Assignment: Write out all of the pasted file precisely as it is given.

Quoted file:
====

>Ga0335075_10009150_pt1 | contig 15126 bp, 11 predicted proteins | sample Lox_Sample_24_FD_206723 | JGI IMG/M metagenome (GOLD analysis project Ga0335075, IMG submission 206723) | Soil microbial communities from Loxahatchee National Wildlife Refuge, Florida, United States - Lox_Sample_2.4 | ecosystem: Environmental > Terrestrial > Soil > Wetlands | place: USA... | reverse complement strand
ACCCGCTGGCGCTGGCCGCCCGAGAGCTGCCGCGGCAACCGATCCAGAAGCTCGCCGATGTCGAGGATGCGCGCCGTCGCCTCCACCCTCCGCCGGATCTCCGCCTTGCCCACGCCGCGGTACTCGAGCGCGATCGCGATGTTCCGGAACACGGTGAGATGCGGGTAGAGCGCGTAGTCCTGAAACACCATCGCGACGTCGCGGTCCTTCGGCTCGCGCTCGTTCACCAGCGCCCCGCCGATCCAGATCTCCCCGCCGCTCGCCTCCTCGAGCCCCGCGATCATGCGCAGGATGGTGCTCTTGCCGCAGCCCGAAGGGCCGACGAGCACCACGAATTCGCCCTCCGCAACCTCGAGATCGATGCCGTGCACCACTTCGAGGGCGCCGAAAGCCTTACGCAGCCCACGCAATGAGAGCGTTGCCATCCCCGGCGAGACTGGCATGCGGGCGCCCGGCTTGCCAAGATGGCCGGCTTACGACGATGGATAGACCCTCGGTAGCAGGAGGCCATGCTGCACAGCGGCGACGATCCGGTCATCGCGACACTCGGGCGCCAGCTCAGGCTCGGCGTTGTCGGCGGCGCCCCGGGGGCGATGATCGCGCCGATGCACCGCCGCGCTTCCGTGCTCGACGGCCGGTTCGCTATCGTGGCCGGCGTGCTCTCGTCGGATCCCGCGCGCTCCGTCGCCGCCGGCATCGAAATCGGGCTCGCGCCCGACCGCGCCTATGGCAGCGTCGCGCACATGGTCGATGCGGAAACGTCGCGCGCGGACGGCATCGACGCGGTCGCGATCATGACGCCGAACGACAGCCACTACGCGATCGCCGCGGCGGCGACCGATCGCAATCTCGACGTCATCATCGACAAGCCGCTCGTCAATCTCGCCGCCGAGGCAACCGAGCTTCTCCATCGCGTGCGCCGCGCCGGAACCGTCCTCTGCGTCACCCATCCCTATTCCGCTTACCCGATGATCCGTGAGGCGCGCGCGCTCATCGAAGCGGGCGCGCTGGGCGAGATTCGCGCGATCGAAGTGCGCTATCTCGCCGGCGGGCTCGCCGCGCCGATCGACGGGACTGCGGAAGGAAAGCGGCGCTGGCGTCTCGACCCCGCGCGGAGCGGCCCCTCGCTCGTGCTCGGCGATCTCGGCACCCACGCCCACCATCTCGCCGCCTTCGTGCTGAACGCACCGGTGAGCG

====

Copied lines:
>Ga0335075_10009150_pt1 | contig 15126 bp, 11 predicted proteins | sample Lox_Sample_24_FD_206723 | JGI IMG/M metagenome (GOLD analysis project Ga0335075, IMG submission 206723) | Soil microbial communities from Loxahatchee National Wildlife Refuge, Florida, United States - Lox_Sample_2.4 | ecosystem: Environmental > Terrestrial > Soil > Wetlands | place: USA... | reverse complement strand
ACCCGCTGGCGCTGGCCGCCCGAGAGCTGCCGCGGCAACCGATCCAGAAGCTCGCCGATGTCGAGGATGCGCGCCGTCGCCTCCACCCTCCGCCGGATCTCCGCCTTGCCCACGCCGCGGTACTCGAGCGCGATCGCGATGTTCCGGAACACGGTGAGATGCGGGTAGAGCGCGTAGTCCTGAAACACCATCGCGACGTCGCGGTCCTTCGGCTCGCGCTCGTTCACCAGCGCCCCGCCGATCCAGATCTCCCCGCCGCTCGCCTCCTCGAGCCCCGCGATCATGCGCAGGATGGTGCTCTTGCCGCAGCCCGAAGGGCCGACGAGCACCACGAATTCGCCCTCCGCAACCTCGAGATCGATGCCGTGCACCACTTCGAGGGCGCCGAAAGCCTTACGCAGCCCACGCAATGAGAGCGTTGCCATCCCCGGCGAGACTGGCATGCGGGCGCCCGGCTTGCCAAGATGGCCGGCTTACGACGATGGATAGACCCTCGGTAGCAGGAGGCCATGCTGCACAGCGGCGACGATCCGGTCATCGCGACACTCGGGCGCCAGCTCAGGCTCGGCGTTGTCGGCGGCGCCCCGGGGGCGATGATCGCGCCGATGCACCGCCGCGCTTCCGTGCTCGACGGCCGGTTCGCTATCGTGGCCGGCGTGCTCTCGTCGGATCCCGCGCGCTCCGTCGCCGCCGGCATCGAAATCGGGCTCGCGCCCGACCGCGCCTATGGCAGCGTCGCGCACATGGTCGATGCGGAAACGTCGCGCGCGGACGGCATCGACGCGGTCGCGATCATGACGCCGAACGACAGCCACTACGCGATCGCCGCGGCGGCGACCGATCGCAATCTCGACGTCATCATCGACAAGCCGCTCGTCAATCTCGCCGCCGAGGCAACCGAGCTTCTCCATCGCGTGCGCCGCGCCGGAACCGTCCTCTGCGTCACCCATCCCTATTCCGCTTACCCGATGATCCGTGAGGCGCGCGCGCTCATCGAAGCGGGCGCGCTGGGCGAGATTCGCGCGATCGAAGTGCGCTATCTCGCCGGCGGGCTCGCCGCGCCGATCGACGGGACTGCGGAAGGAAAGCGGCGCTGGCGTCTCGACCCCGCGCGGAGCGGCCCCTCGCTCGTGCTCGGCGATCTCGGCACCCACGCCCACCATCTCGCCGCCTTCGTGCTGAACGCACCGGTGAGCG